|LOST HOSPITALS OF LONDON
Nature Cure Clinic and Hospital
15 Oldbury Place, W1U 5PQ
|1928 - 2007
Specialist (Out-Patients only)
Early in 1928 the artist and animal rights campaigner Nina Hosali was asked by some humanitarians to establish a nature cure clinic for those of limited means who could not afford the fees of private practitioners.
The Nature Cure Clinic opened in October 1928 in an apartment above Druce's Depository at No. 41 Baker Street. Its founding principles were based on anti-vivisection, natural healing and vegetarianism, and free out-patient treatment was provided by medically qualified practitioners who believed in nature cure - among whom were Dr Bertrand Peter Allinson (son of Dr Thomas Richard Allinson, who gave his name to the famous wholemeal loaf), Major Reginald F.E. Austin (1866-1939) and Dr Henry Valentine Knaggs (1858-1954). They were supported by therapists who provided massage and osteopathy, etc. However, difficulties arose in the early years as this latter group was unhappy to accept the Clinic's policy of supervision by medically qualified doctors, while the General Medical Council, on the other hand, pressured qualified medical men not to work with unqualified practitioners.
By 1937 the Clinic had an honorary staff of 8 regular medical practitioners assisted by 10 others (osteopaths, etc.). The use of drugs was discouraged, except for homoeopathic, biochemical and herbal therapies.
In March 1938 a Hospital for in-patients was opened in Putney. However, at the outbreak of WW2 in 1939, this building was requisitioned by the Government.
In 1940 the Out-Patient building was destroyed by bombs, but the Clinic was quickly re-established in Dorset Square, in the house of Dr Bertrand Allinson (the Clinic lost only 30 working days during this episode).
At the end of the war in 1945, the Clinic moved to new premises at No. 13 Oldbury Place. The staff gave their services voluntarily and once again,
various therapies were offered, now expanded to include dieting (fasting and a raw vegetarian diet were often prescribed), homoeopathy, herbal treatment, manipulation (osteopathy, chiropractic), massage, remedial exercises, physiotherapy, reflexology, chiropody, acupuncture, eye treatment, hydropathy and relaxation techniques. It also provided gynaecological and obstetric advice, and promoted relaxation, fresh air, dancing and exercise. Drug therapy and surgical measures were avoided as far as possible.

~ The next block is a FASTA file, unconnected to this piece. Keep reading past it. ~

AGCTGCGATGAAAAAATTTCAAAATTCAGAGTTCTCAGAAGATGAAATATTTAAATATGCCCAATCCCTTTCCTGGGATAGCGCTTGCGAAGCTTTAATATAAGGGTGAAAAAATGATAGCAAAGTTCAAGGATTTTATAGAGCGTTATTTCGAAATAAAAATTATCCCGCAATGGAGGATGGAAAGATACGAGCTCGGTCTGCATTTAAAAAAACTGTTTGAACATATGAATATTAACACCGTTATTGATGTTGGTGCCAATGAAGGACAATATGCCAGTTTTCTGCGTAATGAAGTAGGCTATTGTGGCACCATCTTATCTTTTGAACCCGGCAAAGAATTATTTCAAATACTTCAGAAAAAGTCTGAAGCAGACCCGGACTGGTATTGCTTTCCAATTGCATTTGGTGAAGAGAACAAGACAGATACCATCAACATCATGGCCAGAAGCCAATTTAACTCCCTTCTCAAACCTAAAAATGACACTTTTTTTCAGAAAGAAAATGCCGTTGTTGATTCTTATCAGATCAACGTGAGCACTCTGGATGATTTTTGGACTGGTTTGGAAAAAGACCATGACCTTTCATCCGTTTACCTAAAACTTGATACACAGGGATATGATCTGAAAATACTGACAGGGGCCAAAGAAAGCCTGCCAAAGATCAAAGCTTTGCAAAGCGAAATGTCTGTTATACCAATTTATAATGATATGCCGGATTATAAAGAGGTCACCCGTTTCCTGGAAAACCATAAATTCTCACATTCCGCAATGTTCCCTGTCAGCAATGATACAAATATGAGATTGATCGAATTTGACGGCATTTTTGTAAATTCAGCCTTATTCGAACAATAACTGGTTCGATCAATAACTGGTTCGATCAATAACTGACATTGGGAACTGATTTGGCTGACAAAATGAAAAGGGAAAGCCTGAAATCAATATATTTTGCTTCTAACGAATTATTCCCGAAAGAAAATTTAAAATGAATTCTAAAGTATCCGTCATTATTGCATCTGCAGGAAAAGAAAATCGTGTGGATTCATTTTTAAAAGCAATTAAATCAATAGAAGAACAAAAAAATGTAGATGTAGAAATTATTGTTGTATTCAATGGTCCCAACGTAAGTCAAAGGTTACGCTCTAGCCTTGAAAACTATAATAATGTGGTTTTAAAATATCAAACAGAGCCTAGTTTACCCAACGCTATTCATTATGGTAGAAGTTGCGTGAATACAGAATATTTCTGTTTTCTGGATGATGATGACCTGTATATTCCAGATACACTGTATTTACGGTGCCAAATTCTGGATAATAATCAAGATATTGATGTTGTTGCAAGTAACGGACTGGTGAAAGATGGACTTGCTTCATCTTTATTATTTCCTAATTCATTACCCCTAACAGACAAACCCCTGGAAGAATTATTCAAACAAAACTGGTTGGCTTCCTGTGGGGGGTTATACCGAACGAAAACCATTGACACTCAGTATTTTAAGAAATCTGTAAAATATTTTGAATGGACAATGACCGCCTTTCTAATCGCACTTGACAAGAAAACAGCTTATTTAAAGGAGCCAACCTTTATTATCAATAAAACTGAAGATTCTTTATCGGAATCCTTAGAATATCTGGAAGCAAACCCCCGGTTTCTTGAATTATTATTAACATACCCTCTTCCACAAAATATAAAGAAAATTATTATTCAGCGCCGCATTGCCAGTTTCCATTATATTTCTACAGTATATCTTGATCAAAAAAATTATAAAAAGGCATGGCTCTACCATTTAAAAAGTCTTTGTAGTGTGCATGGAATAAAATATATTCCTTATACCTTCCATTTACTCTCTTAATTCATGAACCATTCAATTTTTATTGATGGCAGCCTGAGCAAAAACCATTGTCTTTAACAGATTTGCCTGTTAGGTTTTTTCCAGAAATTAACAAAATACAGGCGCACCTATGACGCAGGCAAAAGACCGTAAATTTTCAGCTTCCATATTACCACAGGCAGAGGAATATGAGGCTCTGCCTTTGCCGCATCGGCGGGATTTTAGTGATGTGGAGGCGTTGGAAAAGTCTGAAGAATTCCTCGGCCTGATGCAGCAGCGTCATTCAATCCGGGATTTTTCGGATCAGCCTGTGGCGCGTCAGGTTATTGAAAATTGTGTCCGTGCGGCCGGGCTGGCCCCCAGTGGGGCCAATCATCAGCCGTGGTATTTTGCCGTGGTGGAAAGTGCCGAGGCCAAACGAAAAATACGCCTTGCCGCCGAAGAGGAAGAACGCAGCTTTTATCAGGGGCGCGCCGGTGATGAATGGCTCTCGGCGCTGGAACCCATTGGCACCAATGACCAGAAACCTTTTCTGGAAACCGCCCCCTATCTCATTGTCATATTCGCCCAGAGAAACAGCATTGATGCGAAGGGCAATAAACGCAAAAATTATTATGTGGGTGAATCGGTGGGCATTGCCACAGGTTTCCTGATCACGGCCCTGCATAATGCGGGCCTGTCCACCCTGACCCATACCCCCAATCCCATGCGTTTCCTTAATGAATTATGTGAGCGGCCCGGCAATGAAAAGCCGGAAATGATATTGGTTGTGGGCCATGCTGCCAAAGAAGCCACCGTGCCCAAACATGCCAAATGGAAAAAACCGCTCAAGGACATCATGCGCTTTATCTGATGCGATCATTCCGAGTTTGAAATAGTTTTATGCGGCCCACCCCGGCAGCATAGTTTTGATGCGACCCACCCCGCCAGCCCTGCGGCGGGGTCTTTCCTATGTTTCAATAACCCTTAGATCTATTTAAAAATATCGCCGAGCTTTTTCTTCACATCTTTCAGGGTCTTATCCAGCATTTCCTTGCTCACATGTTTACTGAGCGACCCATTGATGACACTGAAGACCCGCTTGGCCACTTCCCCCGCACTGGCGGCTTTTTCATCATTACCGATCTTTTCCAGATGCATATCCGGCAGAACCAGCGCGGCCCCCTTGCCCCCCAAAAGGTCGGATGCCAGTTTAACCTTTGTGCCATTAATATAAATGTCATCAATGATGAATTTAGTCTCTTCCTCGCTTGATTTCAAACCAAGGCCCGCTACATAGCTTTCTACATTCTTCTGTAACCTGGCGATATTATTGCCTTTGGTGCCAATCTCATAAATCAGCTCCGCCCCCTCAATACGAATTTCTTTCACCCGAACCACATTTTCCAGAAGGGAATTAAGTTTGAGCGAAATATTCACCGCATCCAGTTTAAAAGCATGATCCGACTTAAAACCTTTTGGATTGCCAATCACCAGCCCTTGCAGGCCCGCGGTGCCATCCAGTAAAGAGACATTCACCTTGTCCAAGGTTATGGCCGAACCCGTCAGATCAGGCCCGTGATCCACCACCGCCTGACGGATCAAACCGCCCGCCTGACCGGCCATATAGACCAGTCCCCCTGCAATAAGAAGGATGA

There was little hope of the Hospital in Putney re-opening for in-patients, mainly due to financial restraints and the lack of the right staff to run it.
In 1948 the Clinic was not included in the NHS. The Ministry of Health had not considered it, but would have done so if the Clinic's management committee had desired it. However, with no guarantee of freedom of clinical action, the committee decided the Clinic should remain independent of the NHS.
During the 1950s arrangements were made with the Royal London Homoeopathic Hospital for the Clinic's patients to be sent there for X-ray examination.
On 21st March 1958 the Clinic, which until then had been an unincorporated body of individuals, became a corporation. Each appointed member of the staff was required to sign a declaration to upload the Clinic's humanitarian principles of natural therapies and to promote vegetarianism. No animal products were to be used in the preparation of vaccines, etc. A few of the doctors were, in fact, Vegan.
After 29 years the premises had become very cramped and the Clinic moved to a new freehold building, purpose-built for it, next door at No. 15 Oldbury Place. The Clinic was officially opened by the politician Fenner Brockway on 2nd June 1976, at a ceremony held at the Polytechnic of Central London.
In 1977 the building was extended when a second floor with four rooms was added, dedicated to Dr Bertrand Allinson. The Clinic then had a total of seven consulting rooms.
In January 1987 Nina Hosali, the founder of the Clinic, died.
The Clinic continued to provide affordable treatments for the next 20 years, but as alternative medicines became more available on the NHS, in 2007 it was decided to merge with the Institute for Complementary Medicine to form the Institute for Complementary and Natural Medicine.
Present status (August 2013)
The Clinic premises were sold in 2007. They are now occupied by the Princess Grace Hospital, which has its frontage in Nottingham Place.
The site of the bomb-damaged building at No. 41 Baker Street is now occupied by a modern block which had once contained offices for Marks & Spencer plc.
The short-lived Hospital at No. 63 Erpingham Road,Putney.
Oldbury Close constitutes the rear of the modern Princess Grace Hospital. Nos. 13 and 15 can be seen at the far end of the facade on the right of the image.
No. 13 Oldbury Place has been erased and its site is now incorporated into the Princess Grace Hospital.
The Nature Cure Clinic building at No. 15 Oldbury Close has been taken over by the Princess Grace Hospital.
31st August 2013)
(Author unstated) 1979 Nature Cure Clinic's Golden Jubilee Year. The Vegan 26, 12.
Brown PS 1991 Medically qualified naturopaths and the General Medical Council. Medical History 35, 50-77.
McIntyre-Smith R 1976 The Nature Cure Clinic. The Vegan 23, 7-8.
Spencer C 1995 The Heretic's Feast - A history of Vegetarianism. Hanover and London, University Press of New England. p. 311.
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